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Eric Robert Rudolph
FBI Ten Most Wanted Fugitives
Eric rudolph.jpg
Eric Robert Rudolph
Born: September 19, 1966 (1966-09-19) (age 43)
Merritt Island, Florida
Charges: Terrorist bombing
Added: May 5, 1998
Caught: May 31, 2003[1]
Number: 454

Eric Robert Rudolph (born September 19, 1966), also known as the Olympic Park Bomber, is an American far-right radical described by the Federal Bureau of Investigation as a terrorist.[2] Between 1996 and 1998, Rudolph committed a series of bombings across the southern United States which killed two people and injured at least 150 others.

Rudolph declared that his bombings were part of a guerrilla campaign against abortion and the "homosexual agenda". He spent years on the FBI Ten Most Wanted Fugitives until he was caught in 2003. In 2005, as part of a plea bargain, Rudolph pled guilty to numerous federal and state homicide charges and accepted five consecutive life sentences in exchange for avoiding a trial and a potential death sentence.

Rudolph was connected with the white supremacist Christian Identity movement.[3] Although he has denied that his crimes were religiously or racially motivated,[4] Rudolph has also called himself a Roman Catholic in "the war to end this holocaust" (in reference to abortion).[5]


Early life

Rudolph was born in Merritt Island, Florida. After his father, Robert, died in 1981, he moved with his mother and siblings to Nantahala, Macon County, in western North Carolina. He attended ninth grade at the Nantahala School but dropped out after that year and worked as a carpenter with his older brother Daniel. His mother believed in the racist Christian Identity movement and instilled its ideology in him.[citation needed]

After Rudolph received his GED, he attended Western Carolina University in Cullowhee for two semesters in 1985 and 1986.[3] In August 1987, Rudolph enlisted in the U.S. Army, undergoing basic training at Fort Benning in Georgia. He was discharged in January 1989 while serving with the 101st Airborne Division at Fort Campbell in Kentucky, due to marijuana use.[6] In 1988, the year before his discharge, Rudolph had attended the Air Assault School at Fort Campbell. He attained the rank of Specialist/E-4.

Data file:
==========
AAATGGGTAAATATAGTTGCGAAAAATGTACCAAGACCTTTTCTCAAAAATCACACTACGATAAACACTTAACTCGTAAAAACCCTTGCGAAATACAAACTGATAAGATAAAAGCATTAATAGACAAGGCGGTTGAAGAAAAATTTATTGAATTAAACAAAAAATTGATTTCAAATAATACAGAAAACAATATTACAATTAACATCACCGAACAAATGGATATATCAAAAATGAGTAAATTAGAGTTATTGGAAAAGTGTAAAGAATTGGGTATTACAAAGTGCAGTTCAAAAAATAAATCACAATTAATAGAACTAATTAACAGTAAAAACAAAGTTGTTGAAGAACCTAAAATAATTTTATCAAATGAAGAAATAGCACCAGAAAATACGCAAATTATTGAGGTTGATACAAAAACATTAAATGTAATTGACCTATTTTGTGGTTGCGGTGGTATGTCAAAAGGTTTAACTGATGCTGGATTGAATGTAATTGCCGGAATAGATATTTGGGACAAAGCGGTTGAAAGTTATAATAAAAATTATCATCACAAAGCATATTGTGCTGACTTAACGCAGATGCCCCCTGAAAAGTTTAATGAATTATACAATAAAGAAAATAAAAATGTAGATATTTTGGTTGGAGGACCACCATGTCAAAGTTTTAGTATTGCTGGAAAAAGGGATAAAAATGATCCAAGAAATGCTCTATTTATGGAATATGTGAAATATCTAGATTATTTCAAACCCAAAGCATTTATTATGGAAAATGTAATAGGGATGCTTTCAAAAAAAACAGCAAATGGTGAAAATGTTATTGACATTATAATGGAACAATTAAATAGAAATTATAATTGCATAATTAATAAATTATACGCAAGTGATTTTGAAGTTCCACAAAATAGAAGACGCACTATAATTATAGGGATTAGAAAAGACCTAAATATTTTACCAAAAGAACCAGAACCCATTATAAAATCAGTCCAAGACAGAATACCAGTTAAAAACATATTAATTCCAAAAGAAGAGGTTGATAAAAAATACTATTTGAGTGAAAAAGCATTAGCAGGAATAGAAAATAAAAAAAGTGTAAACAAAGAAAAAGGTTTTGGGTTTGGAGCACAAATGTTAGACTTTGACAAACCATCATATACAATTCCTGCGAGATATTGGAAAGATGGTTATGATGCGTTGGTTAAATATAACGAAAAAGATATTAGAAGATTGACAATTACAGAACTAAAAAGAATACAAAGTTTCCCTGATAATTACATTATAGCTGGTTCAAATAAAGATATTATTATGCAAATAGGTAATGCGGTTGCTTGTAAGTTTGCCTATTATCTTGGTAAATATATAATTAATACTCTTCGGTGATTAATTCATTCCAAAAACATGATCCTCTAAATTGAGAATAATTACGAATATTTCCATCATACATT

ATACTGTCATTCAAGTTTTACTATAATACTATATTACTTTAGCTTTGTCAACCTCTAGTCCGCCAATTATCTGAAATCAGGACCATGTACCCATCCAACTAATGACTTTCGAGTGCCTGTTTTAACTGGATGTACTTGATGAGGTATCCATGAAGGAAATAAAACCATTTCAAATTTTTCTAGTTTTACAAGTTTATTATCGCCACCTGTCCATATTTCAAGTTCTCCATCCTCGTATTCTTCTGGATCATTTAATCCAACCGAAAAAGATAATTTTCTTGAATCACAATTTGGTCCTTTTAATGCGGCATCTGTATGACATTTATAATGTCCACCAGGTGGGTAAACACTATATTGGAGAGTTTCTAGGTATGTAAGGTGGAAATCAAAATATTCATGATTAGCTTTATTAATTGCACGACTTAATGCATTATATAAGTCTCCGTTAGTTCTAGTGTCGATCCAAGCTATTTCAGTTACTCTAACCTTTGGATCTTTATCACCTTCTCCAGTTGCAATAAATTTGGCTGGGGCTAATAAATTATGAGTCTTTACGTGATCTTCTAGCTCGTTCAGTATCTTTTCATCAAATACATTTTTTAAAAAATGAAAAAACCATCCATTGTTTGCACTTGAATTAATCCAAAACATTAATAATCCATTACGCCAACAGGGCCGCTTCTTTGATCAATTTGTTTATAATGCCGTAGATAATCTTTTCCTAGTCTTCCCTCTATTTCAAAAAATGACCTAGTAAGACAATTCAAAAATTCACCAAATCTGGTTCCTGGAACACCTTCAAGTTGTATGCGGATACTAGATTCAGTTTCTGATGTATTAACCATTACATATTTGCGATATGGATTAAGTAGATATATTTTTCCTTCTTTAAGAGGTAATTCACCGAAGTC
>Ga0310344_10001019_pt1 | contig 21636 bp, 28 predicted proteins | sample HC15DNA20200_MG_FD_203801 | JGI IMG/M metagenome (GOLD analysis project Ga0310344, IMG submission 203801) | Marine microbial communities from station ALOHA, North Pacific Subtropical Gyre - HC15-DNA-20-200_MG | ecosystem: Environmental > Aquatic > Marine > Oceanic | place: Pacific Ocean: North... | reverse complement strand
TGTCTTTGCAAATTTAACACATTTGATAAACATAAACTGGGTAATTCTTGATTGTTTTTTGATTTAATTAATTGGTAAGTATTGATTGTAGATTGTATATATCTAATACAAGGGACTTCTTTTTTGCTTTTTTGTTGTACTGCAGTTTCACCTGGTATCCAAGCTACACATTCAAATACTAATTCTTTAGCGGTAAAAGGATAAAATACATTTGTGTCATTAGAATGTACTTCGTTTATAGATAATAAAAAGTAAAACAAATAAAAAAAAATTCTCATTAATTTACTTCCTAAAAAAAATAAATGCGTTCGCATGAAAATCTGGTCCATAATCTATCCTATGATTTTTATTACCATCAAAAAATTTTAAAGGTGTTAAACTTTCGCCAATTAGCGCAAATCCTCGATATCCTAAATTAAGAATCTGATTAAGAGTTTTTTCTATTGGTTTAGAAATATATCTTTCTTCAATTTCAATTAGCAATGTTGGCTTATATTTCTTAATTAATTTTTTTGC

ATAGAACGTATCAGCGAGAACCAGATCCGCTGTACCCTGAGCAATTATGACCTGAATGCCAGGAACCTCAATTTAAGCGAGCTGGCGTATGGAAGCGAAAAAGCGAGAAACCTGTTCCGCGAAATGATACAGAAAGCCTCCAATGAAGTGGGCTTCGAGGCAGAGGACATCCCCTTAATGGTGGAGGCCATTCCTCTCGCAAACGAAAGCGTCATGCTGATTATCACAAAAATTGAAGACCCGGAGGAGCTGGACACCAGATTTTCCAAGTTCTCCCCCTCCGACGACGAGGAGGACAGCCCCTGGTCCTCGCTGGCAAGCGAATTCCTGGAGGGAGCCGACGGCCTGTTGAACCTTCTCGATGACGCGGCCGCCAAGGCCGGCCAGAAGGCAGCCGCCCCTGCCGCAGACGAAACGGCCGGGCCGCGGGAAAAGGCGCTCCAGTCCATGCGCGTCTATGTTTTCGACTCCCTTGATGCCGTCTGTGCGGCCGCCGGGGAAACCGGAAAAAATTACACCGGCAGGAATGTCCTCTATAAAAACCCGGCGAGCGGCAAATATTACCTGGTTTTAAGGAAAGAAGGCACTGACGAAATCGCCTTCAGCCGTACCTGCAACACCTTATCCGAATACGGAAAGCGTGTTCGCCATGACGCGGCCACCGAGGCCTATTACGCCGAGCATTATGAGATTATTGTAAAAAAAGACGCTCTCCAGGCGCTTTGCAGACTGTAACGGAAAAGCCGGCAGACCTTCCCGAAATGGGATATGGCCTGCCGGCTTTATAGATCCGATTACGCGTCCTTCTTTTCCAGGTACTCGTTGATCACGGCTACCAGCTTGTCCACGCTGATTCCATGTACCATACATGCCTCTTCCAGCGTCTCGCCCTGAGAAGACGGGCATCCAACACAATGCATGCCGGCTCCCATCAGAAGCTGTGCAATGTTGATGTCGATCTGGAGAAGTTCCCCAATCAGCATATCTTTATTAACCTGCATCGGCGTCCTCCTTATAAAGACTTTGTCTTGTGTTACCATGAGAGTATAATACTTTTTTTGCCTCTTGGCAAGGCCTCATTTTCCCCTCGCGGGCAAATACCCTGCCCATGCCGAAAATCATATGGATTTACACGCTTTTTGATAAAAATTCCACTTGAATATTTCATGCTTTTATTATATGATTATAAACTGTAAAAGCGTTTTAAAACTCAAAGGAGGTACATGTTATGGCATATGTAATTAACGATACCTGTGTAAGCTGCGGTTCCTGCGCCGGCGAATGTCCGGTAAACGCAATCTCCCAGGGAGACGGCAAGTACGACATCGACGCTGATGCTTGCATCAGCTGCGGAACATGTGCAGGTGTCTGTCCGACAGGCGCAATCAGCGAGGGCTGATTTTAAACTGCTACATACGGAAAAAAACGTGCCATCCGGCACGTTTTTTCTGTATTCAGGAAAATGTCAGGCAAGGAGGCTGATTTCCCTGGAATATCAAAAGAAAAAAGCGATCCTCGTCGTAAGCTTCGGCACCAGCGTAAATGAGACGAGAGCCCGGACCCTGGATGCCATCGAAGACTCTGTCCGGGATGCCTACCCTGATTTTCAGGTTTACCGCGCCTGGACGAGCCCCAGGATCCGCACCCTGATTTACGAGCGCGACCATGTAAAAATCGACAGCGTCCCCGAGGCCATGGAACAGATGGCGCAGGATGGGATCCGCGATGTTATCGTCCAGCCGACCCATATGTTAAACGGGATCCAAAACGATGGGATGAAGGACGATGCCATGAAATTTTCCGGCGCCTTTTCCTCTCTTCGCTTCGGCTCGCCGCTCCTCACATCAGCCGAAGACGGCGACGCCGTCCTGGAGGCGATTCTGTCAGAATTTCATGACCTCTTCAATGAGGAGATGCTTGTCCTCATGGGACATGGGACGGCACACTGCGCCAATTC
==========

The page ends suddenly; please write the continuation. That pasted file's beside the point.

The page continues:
Rudolph is most well known as the perpetrator of Centennial Olympic Park bombing in Atlanta which occurred on July 27, 1996, during the 1996 Summer Olympics. The blast killed spectator Alice Hawthorne and wounded 111 others. Melih Uzunyol, a Turkish cameraman who ran to the scene following the blast, died of a heart attack. Rudolph's motive for the bombings, according to his April 13, 2005 statement, was political:

In the summer of 1996, the world converged upon Atlanta for the Olympic Games. Multinational corporations spent billions of dollars, and Washington organized an army of security to protect these best of all games. The plan was to force the cancellation of the Games, or at least create a state of insecurity to empty the streets around the venues and thereby eat into the vast amounts of money invested.

Rudolph's statement authoritatively cleared Richard Jewell, a Centennial Olympic Park security guard, of any involvement in the bombing. Jewell fell under suspicion of participating in the bombing a few days after the incident, after having been initially hailed as a hero for being the first one to spot Rudolph's explosive device and helping to clear the area. When he came under FBI suspicion for involvement in the crime, Jewell became the prime suspect, and an international news story.

Rudolph has also confessed to the bombings of an abortion clinic in the Atlanta suburb of Sandy Springs on January 16, 1997; the Otherside Lounge of Atlanta lesbian bar in Atlanta on February 21, 1997, injuring five; and an abortion clinic in Birmingham, Alabama on January 29, 1998, killing part-time security guard Robert Sanderson and critically injuring nurse Emily Lyons. Rudolph's bombs were made of dynamite surrounded by nails which acted as shrapnel.


Rudolph was first identified as a suspect in the Alabama bombing by the Department of Justice on February 14, 1998. He was named as a suspect in the three Atlanta incidents on October 14, 1998.

On May 5, 1998, he became the 454th fugitive listed by the FBI on the Ten Most Wanted list. The FBI considered him to be armed and extremely dangerous, and offered a $1 million reward for information leading directly to his arrest. He spent more than five years in the Appalachian wilderness as a fugitive, during which federal and amateur search teams scoured the area without success.

It is thought that Rudolph had the assistance of sympathizers while evading capture. Some in the area were vocal in support of him. Two country music songs were written about him and a locally top-selling T-shirt read: "Run Rudolph Run." The Anti-Defamation League noted that "extremist chatter on the Internet has praised Rudolph as 'a hero' and some followers of hate groups are calling for further acts of violence to be modeled after the bombings he is accused of committing."[7]